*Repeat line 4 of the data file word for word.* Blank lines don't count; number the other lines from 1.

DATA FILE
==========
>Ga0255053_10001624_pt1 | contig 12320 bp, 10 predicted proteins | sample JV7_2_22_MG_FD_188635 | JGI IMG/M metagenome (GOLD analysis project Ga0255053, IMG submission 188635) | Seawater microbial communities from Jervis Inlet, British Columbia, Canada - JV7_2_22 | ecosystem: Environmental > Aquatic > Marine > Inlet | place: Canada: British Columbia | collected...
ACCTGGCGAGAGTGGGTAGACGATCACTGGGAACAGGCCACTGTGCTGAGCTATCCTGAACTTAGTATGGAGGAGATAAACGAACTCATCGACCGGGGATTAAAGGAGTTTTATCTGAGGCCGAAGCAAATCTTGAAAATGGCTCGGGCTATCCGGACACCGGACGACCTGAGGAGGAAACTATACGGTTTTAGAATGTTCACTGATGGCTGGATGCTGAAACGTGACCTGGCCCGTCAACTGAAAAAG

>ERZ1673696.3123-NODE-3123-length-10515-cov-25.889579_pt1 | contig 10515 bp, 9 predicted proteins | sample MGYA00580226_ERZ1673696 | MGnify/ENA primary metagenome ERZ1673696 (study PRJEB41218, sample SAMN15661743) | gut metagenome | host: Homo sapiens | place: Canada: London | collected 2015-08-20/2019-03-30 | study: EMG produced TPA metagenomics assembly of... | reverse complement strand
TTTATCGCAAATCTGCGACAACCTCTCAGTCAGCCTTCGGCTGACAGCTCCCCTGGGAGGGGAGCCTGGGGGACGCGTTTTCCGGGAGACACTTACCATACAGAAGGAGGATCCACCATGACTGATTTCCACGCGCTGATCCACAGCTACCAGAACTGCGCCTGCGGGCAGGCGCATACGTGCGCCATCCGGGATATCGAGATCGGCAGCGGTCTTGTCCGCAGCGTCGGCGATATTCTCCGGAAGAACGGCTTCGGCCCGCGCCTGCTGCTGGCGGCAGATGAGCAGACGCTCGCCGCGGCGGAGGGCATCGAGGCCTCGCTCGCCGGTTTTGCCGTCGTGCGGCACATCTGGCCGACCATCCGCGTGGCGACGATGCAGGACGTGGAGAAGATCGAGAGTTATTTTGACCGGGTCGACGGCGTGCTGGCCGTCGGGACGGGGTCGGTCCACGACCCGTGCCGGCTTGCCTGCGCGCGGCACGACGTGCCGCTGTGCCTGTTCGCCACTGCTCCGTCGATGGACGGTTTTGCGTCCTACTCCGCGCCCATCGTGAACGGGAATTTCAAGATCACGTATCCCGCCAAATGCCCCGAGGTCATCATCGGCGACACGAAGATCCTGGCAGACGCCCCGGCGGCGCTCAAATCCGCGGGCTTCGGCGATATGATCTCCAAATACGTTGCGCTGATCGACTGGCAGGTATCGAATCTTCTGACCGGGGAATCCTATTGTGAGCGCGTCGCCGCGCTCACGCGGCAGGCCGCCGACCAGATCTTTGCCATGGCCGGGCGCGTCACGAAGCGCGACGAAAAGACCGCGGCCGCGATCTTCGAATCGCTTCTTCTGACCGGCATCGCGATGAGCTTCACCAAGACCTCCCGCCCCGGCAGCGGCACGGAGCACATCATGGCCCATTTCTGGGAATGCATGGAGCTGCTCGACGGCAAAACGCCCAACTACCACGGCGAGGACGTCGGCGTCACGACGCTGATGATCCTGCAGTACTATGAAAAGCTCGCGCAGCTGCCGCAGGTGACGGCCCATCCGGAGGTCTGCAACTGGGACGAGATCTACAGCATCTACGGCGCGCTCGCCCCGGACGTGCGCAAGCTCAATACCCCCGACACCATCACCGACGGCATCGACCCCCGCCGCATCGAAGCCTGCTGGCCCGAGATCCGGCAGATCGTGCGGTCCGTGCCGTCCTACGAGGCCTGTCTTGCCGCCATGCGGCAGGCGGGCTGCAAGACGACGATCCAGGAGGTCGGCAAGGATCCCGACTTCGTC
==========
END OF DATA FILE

TTTATCGCAAATCTGCGACAACCTCTCAGTCAGCCTTCGGCTGACAGCTCCCCTGGGAGGGGAGCCTGGGGGACGCGTTTTCCGGGAGACACTTACCATACAGAAGGAGGATCCACCATGACTGATTTCCACGCGCTGATCCACAGCTACCAGAACTGCGCCTGCGGGCAGGCGCATACGTGCGCCATCCGGGATATCGAGATCGGCAGCGGTCTTGTCCGCAGCGTCGGCGATATTCTCCGGAAGAACGGCTTCGGCCCGCGCCTGCTGCTGGCGGCAGATGAGCAGACGCTCGCCGCGGCGGAGGGCATCGAGGCCTCGCTCGCCGGTTTTGCCGTCGTGCGGCACATCTGGCCGACCATCCGCGTGGCGACGATGCAGGACGTGGAGAAGATCGAGAGTTATTTTGACCGGGTCGACGGCGTGCTGGCCGTCGGGACGGGGTCGGTCCACGACCCGTGCCGGCTTGCCTGCGCGCGGCACGACGTGCCGCTGTGCCTGTTCGCCACTGCTCCGTCGATGGACGGTTTTGCGTCCTACTCCGCGCCCATCGTGAACGGGAATTTCAAGATCACGTATCCCGCCAAATGCCCCGAGGTCATCATCGGCGACACGAAGATCCTGGCAGACGCCCCGGCGGCGCTCAAATCCGCGGGCTTCGGCGATATGATCTCCAAATACGTTGCGCTGATCGACTGGCAGGTATCGAATCTTCTGACCGGGGAATCCTATTGTGAGCGCGTCGCCGCGCTCACGCGGCAGGCCGCCGACCAGATCTTTGCCATGGCCGGGCGCGTCACGAAGCGCGACGAAAAGACCGCGGCCGCGATCTTCGAATCGCTTCTTCTGACCGGCATCGCGATGAGCTTCACCAAGACCTCCCGCCCCGGCAGCGGCACGGAGCACATCATGGCCCATTTCTGGGAATGCATGGAGCTGCTCGACGGCAAAACGCCCAACTACCACGGCGAGGACGTCGGCGTCACGACGCTGATGATCCTGCAGTACTATGAAAAGCTCGCGCAGCTGCCGCAGGTGACGGCCCATCCGGAGGTCTGCAACTGGGACGAGATCTACAGCATCTACGGCGCGCTCGCCCCGGACGTGCGCAAGCTCAATACCCCCGACACCATCACCGACGGCATCGACCCCCGCCGCATCGAAGCCTGCTGGCCCGAGATCCGGCAGATCGTGCGGTCCGTGCCGTCCTACGAGGCCTGTCTTGCCGCCATGCGGCAGGCGGGCTGCAAGACGACGATCCAGGAGGTCGGCAAGGATCCCGACTTCGTC